Researchers at UEA are warning that the end of the eviction ban - a government scheme introduced to support renters impacted by the COVID-19 pandemic - may force a further widening of the gap between social housing supply and demand, leaving even more people in precarious situations.
With the ban ending on August 23 and unemployment already rising significantly, making bills more difficult to pay, eviction may become even more common and put further demands on social housing, while supply will remain fixed in the short term.
Authorities with both a high mixed ethnic population and many working in struggling industries, such as transport, hotels and restaurants, may experience the highest strain on social housing demand. There are indications that COVID-19 is impacting the BAME population more significantly and finding a way to support those with larger families will be crucial.
Dr Emiliya Lazarova, associate professor in economics, and Pierre Bruton, a third year undergraduate student in the School of Economics, present their findings in a new blog.
While they use evidence from local authorities in London and Norfolk, Dr Lazarova and Mr Bruton argue more broadly that to tackle the looming social housing crisis effectively authorities need to work with local data and local stakeholders.
Dr Lazarova said: “Local authorities will face various challenges during this pandemic. It is now more than ever that they need to use data and evidence across local authorities to revolutionize their social housing allocation mechanism to better suit the needs of their local population by reducing waiting times and increasing the quality of the match.”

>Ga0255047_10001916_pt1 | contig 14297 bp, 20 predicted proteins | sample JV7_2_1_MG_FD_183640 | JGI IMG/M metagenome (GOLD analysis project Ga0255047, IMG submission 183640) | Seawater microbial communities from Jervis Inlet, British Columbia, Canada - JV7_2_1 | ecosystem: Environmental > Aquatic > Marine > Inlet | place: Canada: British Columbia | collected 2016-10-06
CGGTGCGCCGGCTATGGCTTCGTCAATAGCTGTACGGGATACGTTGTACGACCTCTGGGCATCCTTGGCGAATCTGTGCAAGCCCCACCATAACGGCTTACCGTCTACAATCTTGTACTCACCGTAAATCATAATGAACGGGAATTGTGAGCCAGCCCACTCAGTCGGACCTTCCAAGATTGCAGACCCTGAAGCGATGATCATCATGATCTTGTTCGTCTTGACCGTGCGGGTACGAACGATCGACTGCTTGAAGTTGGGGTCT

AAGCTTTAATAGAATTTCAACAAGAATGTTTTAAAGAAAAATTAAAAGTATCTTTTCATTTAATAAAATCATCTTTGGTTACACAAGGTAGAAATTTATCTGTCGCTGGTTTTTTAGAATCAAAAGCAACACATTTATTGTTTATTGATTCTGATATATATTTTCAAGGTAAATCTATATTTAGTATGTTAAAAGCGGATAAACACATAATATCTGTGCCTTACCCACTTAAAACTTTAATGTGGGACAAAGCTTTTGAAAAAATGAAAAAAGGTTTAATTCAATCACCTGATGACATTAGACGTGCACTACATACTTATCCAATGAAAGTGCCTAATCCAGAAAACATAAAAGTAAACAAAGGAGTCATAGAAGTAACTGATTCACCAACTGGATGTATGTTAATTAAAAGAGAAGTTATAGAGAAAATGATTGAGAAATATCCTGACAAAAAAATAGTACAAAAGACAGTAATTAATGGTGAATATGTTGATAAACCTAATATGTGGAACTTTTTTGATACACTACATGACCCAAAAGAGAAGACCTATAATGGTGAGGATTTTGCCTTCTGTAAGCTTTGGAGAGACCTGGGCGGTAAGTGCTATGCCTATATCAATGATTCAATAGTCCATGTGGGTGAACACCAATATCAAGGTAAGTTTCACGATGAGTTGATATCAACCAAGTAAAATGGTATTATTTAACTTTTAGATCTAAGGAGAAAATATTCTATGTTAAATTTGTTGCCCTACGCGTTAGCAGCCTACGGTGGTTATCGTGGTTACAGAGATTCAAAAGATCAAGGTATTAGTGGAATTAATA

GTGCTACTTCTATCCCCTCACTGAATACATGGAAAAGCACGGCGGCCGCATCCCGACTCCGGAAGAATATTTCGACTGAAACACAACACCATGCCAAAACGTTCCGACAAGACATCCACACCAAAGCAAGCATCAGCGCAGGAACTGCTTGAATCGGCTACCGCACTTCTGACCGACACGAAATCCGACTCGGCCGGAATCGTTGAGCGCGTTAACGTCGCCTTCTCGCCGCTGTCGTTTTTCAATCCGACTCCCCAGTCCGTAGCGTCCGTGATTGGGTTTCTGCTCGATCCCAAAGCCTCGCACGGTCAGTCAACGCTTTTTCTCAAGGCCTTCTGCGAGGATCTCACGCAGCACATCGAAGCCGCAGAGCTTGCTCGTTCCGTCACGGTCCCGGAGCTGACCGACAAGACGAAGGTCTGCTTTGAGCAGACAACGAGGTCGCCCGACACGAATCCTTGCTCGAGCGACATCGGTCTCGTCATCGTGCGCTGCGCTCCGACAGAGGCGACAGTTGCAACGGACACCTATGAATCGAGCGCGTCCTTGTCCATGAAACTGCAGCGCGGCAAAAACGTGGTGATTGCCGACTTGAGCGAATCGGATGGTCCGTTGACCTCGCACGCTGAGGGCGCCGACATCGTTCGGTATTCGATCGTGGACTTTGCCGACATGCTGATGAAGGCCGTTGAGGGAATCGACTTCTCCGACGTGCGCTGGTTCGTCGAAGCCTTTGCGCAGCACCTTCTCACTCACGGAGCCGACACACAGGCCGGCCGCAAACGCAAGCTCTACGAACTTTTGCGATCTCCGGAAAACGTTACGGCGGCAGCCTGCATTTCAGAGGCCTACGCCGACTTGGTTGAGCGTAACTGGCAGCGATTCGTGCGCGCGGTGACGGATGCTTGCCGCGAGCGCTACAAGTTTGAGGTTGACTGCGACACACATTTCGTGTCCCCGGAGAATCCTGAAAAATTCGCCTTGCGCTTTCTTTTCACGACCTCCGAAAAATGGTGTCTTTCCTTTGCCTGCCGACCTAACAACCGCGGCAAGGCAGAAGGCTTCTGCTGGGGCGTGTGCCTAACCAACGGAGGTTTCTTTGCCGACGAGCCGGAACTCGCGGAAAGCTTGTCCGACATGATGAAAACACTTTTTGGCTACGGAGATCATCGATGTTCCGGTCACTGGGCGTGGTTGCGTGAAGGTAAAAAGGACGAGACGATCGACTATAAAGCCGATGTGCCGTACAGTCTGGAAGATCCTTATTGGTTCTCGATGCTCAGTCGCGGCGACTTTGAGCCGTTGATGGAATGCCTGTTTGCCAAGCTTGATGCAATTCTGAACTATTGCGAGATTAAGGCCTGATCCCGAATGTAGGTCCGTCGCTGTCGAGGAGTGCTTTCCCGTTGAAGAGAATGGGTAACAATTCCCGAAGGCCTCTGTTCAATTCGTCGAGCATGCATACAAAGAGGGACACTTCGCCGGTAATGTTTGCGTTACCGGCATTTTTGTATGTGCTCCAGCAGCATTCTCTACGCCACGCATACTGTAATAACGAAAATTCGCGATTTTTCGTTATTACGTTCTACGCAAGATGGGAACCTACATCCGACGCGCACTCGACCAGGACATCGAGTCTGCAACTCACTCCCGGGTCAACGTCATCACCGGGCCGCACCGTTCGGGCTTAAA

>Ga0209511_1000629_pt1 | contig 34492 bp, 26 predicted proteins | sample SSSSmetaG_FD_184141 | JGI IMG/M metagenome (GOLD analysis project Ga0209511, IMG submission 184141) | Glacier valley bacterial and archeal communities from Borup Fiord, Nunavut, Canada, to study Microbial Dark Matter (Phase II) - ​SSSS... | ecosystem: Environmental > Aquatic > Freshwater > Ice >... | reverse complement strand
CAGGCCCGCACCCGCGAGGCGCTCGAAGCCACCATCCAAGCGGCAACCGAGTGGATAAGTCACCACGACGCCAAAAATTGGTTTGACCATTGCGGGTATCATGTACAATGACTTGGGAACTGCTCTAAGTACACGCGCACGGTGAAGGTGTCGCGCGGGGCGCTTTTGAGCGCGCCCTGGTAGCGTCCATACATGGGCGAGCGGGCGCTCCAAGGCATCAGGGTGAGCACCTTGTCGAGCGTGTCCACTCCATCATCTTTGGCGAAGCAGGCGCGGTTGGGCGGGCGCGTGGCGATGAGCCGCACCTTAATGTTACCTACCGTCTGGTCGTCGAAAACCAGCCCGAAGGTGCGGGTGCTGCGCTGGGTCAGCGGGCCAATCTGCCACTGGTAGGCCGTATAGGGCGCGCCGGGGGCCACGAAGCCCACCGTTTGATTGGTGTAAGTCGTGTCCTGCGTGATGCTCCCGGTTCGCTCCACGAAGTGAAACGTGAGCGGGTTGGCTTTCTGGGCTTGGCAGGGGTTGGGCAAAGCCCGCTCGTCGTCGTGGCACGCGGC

The authors draw on data they have gathered on the social housing sector at the local authority level over the last three years, for example on the type of housing available and how it is allocated, and link this with evidence on COVID-19 to see the impact on social housing.
They focus on two key factors that underpin the differential impact COVID-19 is predicted to have on different localities: the concentration of economic activity and the ethnic composition of the local population.
They find that certain local authorities will be disproportionately affected by COVID-19 as a result of industry concentration and ethnic composition. For example, London as a whole may see a greater spike in demand for social housing than Norfolk. Due to the stock of social housing, some authorities should be in a better position to support this increase in demand than others.